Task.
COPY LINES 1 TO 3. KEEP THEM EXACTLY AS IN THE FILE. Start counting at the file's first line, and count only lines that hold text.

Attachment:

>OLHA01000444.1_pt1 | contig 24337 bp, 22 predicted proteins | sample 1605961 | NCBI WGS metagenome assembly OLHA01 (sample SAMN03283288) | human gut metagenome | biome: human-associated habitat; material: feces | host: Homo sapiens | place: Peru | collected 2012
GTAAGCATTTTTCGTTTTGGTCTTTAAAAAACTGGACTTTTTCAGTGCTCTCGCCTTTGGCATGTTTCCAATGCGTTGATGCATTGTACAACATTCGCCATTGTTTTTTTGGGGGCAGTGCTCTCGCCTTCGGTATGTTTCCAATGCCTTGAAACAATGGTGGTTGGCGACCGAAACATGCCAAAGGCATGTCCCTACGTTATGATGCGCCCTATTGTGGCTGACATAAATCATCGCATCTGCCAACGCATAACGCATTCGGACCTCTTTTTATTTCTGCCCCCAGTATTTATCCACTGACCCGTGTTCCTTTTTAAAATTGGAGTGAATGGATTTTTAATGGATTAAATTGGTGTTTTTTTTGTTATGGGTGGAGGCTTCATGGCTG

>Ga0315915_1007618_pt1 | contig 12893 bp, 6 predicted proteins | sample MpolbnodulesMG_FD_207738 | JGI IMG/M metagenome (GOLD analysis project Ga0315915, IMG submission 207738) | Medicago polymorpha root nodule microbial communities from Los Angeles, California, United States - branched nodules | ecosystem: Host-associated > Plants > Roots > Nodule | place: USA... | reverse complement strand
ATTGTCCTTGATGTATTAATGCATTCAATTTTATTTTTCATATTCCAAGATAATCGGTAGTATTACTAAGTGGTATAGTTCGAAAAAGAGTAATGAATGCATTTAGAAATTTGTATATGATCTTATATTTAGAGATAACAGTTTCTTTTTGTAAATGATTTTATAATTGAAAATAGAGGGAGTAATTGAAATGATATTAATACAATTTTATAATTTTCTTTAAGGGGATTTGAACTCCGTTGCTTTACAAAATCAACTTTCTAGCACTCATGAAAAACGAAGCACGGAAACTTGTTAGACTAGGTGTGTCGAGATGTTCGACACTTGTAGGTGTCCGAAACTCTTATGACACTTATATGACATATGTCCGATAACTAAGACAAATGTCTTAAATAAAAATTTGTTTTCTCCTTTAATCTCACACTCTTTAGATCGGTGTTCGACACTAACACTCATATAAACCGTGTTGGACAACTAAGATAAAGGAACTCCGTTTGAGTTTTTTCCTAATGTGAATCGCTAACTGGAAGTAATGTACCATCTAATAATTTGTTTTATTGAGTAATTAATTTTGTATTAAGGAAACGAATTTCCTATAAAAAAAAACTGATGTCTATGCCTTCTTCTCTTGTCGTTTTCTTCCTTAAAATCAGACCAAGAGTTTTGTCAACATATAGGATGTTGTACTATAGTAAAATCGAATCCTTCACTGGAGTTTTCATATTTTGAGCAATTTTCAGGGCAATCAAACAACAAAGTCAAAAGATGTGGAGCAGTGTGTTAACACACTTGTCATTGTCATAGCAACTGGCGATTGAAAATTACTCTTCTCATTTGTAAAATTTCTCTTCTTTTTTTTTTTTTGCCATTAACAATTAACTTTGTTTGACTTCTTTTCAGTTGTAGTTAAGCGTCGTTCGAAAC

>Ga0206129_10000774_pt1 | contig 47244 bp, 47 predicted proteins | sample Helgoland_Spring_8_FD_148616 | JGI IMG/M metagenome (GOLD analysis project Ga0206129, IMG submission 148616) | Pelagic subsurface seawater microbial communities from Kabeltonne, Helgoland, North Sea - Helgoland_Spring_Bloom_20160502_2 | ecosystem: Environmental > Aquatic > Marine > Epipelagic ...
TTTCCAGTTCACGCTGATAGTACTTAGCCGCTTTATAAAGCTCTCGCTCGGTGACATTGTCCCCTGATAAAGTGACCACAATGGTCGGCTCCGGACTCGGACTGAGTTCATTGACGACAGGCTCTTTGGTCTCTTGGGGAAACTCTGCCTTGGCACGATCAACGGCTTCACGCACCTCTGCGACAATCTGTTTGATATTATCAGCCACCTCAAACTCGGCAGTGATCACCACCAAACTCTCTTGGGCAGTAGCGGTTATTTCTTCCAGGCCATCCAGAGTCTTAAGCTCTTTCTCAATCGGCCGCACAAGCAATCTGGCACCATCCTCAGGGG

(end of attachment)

>OLHA01000444.1_pt1 | contig 24337 bp, 22 predicted proteins | sample 1605961 | NCBI WGS metagenome assembly OLHA01 (sample SAMN03283288) | human gut metagenome | biome: human-associated habitat; material: feces | host: Homo sapiens | place: Peru | collected 2012
GTAAGCATTTTTCGTTTTGGTCTTTAAAAAACTGGACTTTTTCAGTGCTCTCGCCTTTGGCATGTTTCCAATGCGTTGATGCATTGTACAACATTCGCCATTGTTTTTTTGGGGGCAGTGCTCTCGCCTTCGGTATGTTTCCAATGCCTTGAAACAATGGTGGTTGGCGACCGAAACATGCCAAAGGCATGTCCCTACGTTATGATGCGCCCTATTGTGGCTGACATAAATCATCGCATCTGCCAACGCATAACGCATTCGGACCTCTTTTTATTTCTGCCCCCAGTATTTATCCACTGACCCGTGTTCCTTTTTAAAATTGGAGTGAATGGATTTTTAATGGATTAAATTGGTGTTTTTTTTGTTATGGGTGGAGGCTTCATGGCTG

>Ga0315915_1007618_pt1 | contig 12893 bp, 6 predicted proteins | sample MpolbnodulesMG_FD_207738 | JGI IMG/M metagenome (GOLD analysis project Ga0315915, IMG submission 207738) | Medicago polymorpha root nodule microbial communities from Los Angeles, California, United States - branched nodules | ecosystem: Host-associated > Plants > Roots > Nodule | place: USA... | reverse complement strand